They can shield assets from creditors and legal claims, ensuring that the intended beneficiaries receive their inheritances.

3. Control

Testators can control how and when their assets are distributed, even after death.

4. Tax Benefits

Certain testamentary trusts, such as credit shelter trusts, can help reduce estate taxes, allowing more of the estate to pass to heirs.

5. Protection For Vulnerable Beneficiaries

Testamentary trusts can cater to minor children, disabled beneficiaries, or individuals with addiction or financial management issues.

Cons Of Testamentary Trusts:

1. Complexity

The process of setting up a testamentary trust can be more time-consuming than handling basic wills.

2. Probate

Testamentary trusts are subject to the Florida probate process, which may lead to incurring expenses and extend the duration of estate settlement.

3. Lack Of Privacy

The terms and details of a testamentary trust, like a will, become a matter of public record during the probate process.

4. Costs

Legal and administrative costs associated with testamentary trusts can be higher than other estate planning tools and methods.

How to Set Up a Testamentary Trust

Setting up a testamentary trust in Florida involves several key steps:

1. Contact an Experienced Estate Planning Attorney

Seek legal advice from an experienced estate planning lawyer who can lead you through the process and ensure the trust is legally sound.

2. Create a Will

Draft a last one that includes the testamentary trust’s provisions. Specify the type of trust, the trustee, the beneficiaries, and the terms of distribution.

3. Execute the Will

Execute the will by affixing your signature and including the date while in the presence of witnesses and a notary public, strictly adhering to the legal requirements established by the state of Florida for proper will execution.

4. Probate Process

Your will must go through the probate process after passing. During this time, the probate court reviews the will to ensure its validity and to settle your estate. Once the will is accepted, the testamentary trust is established.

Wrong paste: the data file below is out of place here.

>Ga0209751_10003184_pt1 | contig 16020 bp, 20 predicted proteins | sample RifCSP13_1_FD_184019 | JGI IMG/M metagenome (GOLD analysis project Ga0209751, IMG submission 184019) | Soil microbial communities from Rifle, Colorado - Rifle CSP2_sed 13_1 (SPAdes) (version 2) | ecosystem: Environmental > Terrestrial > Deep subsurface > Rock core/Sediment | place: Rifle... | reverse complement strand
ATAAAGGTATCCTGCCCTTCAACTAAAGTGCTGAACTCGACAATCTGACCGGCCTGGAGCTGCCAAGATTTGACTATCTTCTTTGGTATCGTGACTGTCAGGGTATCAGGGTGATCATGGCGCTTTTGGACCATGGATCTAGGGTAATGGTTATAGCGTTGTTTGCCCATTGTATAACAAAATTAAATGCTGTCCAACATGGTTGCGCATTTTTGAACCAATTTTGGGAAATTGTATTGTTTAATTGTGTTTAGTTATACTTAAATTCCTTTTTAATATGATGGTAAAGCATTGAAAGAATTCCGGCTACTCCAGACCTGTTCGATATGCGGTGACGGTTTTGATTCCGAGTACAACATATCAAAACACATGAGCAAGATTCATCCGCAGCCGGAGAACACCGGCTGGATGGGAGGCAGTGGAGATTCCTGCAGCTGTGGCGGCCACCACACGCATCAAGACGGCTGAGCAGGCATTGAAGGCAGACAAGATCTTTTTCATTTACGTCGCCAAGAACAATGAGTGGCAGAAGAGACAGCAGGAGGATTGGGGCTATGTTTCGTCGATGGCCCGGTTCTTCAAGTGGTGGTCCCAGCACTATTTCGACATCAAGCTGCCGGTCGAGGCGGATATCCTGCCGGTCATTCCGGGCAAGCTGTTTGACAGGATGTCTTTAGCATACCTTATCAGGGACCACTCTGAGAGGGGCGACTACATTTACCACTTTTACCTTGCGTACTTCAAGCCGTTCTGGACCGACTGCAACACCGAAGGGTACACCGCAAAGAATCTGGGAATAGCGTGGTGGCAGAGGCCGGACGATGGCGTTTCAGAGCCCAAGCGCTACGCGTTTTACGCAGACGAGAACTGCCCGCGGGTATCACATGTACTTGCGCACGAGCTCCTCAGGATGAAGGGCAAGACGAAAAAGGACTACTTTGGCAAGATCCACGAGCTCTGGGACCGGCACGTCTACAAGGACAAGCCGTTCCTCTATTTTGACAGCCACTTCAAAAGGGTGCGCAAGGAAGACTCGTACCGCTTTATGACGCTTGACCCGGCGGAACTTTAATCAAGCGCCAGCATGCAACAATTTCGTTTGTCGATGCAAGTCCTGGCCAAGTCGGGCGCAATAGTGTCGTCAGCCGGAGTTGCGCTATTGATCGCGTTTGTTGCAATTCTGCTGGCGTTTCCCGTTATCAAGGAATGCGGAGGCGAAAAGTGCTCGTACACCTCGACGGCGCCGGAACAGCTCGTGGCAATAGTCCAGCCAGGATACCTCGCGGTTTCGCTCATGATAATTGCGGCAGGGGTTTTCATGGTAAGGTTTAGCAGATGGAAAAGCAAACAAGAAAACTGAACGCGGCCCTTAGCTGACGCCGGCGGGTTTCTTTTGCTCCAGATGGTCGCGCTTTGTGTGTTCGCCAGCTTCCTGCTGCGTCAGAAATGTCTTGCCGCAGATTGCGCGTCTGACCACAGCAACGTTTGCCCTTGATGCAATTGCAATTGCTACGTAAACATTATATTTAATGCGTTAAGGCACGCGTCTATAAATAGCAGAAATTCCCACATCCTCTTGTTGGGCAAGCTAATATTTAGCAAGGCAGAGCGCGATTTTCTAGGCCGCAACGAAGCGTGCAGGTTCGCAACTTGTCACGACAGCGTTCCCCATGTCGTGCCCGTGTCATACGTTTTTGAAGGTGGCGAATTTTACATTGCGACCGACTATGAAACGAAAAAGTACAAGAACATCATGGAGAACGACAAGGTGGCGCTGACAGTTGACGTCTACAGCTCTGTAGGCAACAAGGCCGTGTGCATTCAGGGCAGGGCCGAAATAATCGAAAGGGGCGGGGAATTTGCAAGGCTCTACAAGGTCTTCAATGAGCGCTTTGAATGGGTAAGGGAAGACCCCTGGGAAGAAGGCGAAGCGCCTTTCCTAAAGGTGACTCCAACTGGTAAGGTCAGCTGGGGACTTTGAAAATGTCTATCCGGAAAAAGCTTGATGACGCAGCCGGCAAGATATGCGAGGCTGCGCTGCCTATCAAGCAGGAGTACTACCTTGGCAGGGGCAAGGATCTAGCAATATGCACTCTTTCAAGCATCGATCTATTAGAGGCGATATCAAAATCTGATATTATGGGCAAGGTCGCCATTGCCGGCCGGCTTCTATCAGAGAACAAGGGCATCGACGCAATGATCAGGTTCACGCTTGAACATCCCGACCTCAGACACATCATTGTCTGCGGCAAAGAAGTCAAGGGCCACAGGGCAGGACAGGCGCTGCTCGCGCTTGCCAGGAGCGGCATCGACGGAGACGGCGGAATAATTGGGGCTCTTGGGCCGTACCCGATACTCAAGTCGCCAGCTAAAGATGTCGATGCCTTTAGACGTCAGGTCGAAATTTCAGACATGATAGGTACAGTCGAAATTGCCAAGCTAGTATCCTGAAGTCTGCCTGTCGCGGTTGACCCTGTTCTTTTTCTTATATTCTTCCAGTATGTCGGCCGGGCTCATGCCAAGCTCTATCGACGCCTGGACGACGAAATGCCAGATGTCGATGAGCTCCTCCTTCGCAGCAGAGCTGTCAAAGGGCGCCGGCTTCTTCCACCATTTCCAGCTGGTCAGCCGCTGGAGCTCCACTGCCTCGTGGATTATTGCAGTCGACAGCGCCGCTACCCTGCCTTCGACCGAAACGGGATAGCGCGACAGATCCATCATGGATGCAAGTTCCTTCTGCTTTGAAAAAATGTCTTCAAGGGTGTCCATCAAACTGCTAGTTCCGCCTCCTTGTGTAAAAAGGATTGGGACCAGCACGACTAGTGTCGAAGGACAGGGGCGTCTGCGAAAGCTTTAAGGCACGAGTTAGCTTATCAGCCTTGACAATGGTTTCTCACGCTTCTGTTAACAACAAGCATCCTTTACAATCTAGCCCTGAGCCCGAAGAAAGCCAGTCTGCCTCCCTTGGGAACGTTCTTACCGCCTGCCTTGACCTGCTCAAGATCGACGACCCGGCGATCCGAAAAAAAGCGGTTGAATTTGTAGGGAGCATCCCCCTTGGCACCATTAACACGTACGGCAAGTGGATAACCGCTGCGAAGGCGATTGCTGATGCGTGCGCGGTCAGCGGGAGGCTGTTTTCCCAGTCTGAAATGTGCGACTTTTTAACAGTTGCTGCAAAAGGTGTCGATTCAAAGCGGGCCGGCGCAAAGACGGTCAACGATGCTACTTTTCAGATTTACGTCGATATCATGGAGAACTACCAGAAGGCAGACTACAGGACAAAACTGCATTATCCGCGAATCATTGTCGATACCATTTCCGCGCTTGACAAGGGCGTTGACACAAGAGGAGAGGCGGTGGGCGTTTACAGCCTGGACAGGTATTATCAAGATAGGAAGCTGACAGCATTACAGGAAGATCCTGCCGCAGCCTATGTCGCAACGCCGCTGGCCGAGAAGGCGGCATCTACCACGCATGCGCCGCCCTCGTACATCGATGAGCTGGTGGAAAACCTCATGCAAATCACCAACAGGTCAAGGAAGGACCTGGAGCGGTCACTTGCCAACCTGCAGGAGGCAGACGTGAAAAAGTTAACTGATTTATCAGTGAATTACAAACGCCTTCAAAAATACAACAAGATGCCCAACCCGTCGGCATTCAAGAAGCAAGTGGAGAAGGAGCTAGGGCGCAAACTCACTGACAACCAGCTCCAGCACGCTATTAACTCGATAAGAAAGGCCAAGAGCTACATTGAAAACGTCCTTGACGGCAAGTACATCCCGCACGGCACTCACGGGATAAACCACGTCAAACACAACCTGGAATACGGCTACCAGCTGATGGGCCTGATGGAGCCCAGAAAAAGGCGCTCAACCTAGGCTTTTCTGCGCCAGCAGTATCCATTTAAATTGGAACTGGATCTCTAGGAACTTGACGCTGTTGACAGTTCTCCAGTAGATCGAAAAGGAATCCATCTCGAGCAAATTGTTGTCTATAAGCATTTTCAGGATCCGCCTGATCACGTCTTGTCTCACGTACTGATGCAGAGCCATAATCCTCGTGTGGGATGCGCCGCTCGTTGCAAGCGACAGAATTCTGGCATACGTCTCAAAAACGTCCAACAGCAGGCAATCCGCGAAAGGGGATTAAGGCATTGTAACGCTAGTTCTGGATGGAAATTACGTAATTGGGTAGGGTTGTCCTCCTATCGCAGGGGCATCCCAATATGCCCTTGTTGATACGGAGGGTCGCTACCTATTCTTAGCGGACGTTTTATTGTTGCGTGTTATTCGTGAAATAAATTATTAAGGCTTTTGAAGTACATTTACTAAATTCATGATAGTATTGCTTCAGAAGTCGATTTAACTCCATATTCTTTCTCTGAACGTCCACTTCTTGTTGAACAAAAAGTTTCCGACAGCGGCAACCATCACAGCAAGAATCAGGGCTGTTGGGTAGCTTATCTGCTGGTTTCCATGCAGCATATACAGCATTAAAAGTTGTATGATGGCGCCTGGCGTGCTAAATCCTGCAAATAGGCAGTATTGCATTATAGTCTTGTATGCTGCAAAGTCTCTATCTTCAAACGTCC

5. Trust Administration

The appointed trustee takes over the management of the trust assets, following the instructions outlined in the will. This may include investing assets and real estate, paying decedent’s liabilities, distributing to the trustor’s beneficiaries, and ensuring the trust’s proper operation.

Testamentary Trust FAQs

1. How Do Testamentary Trusts Work?

Testamentary trusts are established through a last will, becoming active only after the testator’s death. The stipulations and provisions of the trust are delineated in the will, and a trustee is designated to oversee the assets and allocate them to the beneficiaries under the testator’s desires.

2. What Are the Types of Testamentary Trusts?

Common types of testamentary trusts include trusts for minors, special needs trusts, spendthrift trusts, charitable trusts, marital and family trusts, and credit shelter trusts. Each serves different estate planning objectives.

3. When Should I Consider Using a Testamentary Trust?

You might consider a testamentary trust if you want to protect assets, provide for specific beneficiaries, or manage the distribution of assets after your death. They can benefit beneficiaries who are minors, disabled, or vulnerable to financial mismanagement.

4. What Are the Advantages of Testamentary Trusts?

Advantages of testamentary trusts include flexibility, asset protection, control over asset distribution, potential tax benefits, and protection for vulnerable beneficiaries.

5. Are There Any Disadvantages to Testamentary Trusts?

Disadvantages of testamentary trusts can include complexity, probate requirements, lack of privacy, and higher legal and administrative costs compared to other estate planning methods.

Connect with a Florida Testamentary Trusts Lawyer

Testamentary trusts play a crucial role in estate planning, offering a means to protect and manage estate assets for the well-being of your loved ones and beneficiaries. In Florida, these trusts provide a range of options to meet various goals, whether it’s asset protection or support for vulnerable beneficiaries like young children.


If you’re navigating the complexities of testamentary trusts or exploring your options, tap into the extensive experience and knowledge of Colby Roof, a seasoned Florida testamentary trust lawyer. He’s ready to guide you through this journey, ensuring precise and efficient execution while upholding the trust’s terms and protecting the rights of both beneficiaries and creditors.


Get in touch with Colby Roof today to schedule your consultation.



The contents of this article are not comprehensive, they provide only a general overview of the subject matter discussed. This article does not establish a client-attorney relationship with the reader, and no legal decisions should be made based on the article’s contents. Because every legal matter arises under unique facts specific to the client, no legal decision should be made without consulting a licensed attorney.